One can now interchange the order of integration and write the integral as $$ g(x,y,z)=\int g(x',y',0) \int e^{-i [(x-x') k_x + (y-y') k_y + z k_z]} d k_x d k_y dx dy . $$ Then one can first evaluate the integrals over $k_x,k_y$ to get $$ g(x,y,z)=\int g(x',y',0) G(x-x',y-y';z) dx dy , $$ where $$ G(x,y;z)=\int e^{-i (x k_x + y k_y + z k_z)} d k_x d k_y . $$

So we see that we do indeed get a convolution integral, and the Green function is simply the integral over all plane waves with $k_z$ expressed in terms of $k_x$ and $k_y$. However, the latter integral is not so easy to evaluate. In the paraxial limit, it gives the Fresnel kernel. If one evaluates the integral for the Green function numerically one can see that it resembles the well-known Green function for free space propagation $$ G(r) = \frac{\exp(i k r)}{r} . $$ However, it is not exactly the same.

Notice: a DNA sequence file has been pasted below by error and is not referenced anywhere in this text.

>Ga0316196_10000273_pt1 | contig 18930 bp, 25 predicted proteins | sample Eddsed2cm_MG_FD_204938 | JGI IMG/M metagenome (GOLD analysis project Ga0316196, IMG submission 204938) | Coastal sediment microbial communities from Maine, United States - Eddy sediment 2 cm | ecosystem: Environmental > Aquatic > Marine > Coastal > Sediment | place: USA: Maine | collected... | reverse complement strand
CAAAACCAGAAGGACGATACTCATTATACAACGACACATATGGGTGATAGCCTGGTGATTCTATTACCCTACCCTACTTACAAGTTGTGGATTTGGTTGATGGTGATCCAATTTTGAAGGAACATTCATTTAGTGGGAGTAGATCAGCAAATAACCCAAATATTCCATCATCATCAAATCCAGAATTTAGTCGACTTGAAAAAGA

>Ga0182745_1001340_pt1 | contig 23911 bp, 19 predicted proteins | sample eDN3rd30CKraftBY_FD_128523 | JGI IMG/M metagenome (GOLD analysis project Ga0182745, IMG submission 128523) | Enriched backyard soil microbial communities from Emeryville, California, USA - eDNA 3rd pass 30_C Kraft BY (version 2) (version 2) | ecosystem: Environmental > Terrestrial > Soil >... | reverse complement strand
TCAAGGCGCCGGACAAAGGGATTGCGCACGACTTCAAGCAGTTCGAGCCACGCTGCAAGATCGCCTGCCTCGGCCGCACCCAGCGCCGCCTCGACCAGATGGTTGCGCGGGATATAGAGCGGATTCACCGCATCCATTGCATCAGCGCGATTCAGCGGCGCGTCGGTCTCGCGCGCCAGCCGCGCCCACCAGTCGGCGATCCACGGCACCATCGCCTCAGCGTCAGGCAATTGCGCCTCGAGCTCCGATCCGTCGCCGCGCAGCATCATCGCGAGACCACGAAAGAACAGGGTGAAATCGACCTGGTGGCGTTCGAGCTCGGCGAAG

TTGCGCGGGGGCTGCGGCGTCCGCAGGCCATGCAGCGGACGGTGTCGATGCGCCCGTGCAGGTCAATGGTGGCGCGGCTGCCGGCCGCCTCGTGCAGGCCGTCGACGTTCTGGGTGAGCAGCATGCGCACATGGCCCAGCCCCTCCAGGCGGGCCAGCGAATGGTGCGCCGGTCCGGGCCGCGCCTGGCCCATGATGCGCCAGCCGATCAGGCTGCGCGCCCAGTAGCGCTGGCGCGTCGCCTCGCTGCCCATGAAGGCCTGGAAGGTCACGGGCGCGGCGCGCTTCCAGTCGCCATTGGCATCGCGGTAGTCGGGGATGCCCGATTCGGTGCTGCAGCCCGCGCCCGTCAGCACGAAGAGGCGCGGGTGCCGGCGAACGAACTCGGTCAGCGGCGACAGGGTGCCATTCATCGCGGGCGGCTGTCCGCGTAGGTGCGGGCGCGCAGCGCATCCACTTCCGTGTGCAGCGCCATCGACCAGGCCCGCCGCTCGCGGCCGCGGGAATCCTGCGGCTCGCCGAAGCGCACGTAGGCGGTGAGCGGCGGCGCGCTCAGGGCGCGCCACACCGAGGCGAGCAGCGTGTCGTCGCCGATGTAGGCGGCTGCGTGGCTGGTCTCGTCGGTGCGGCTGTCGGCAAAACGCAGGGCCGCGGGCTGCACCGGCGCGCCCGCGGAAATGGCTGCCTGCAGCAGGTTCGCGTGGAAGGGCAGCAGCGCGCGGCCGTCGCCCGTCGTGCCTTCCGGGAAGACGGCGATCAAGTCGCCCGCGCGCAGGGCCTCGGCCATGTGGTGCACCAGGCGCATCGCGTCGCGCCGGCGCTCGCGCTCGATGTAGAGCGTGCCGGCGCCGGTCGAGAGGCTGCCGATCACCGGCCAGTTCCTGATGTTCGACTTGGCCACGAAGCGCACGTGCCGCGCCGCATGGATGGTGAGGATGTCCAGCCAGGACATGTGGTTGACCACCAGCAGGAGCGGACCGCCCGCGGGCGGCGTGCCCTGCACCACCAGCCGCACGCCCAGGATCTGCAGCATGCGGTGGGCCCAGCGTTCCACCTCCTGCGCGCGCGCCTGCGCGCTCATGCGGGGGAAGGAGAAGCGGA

Hopefully this gives you a more intuitively appealing way to understand free-space propagation.

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  • $\begingroup$ If your approach is equivalent to HKIT, then I totally prefer this one. The only reason I wanted to understand HKIT was that it looked like the most "fundamental" way for describing to diffraction. Oh and I don't want to say that Helmholtz, Kirchhoff or Goodman did poorly on this. I was afraid that I am looking for information that in time became hard to find due to the way teaching is done. $\endgroup$ Dec 1, 2017 at 16:06